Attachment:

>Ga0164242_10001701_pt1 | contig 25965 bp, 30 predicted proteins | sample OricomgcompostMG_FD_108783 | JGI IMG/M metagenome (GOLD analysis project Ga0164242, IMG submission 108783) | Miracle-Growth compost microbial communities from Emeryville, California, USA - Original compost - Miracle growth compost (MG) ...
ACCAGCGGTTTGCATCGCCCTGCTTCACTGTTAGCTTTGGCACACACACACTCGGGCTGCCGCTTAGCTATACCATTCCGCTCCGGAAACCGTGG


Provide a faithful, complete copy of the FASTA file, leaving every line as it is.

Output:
>Ga0164242_10001701_pt1 | contig 25965 bp, 30 predicted proteins | sample OricomgcompostMG_FD_108783 | JGI IMG/M metagenome (GOLD analysis project Ga0164242, IMG submission 108783) | Miracle-Growth compost microbial communities from Emeryville, California, USA - Original compost - Miracle growth compost (MG) ...
ACCAGCGGTTTGCATCGCCCTGCTTCACTGTTAGCTTTGGCACACACACACTCGGGCTGCCGCTTAGCTATACCATTCCGCTCCGGAAACCGTGG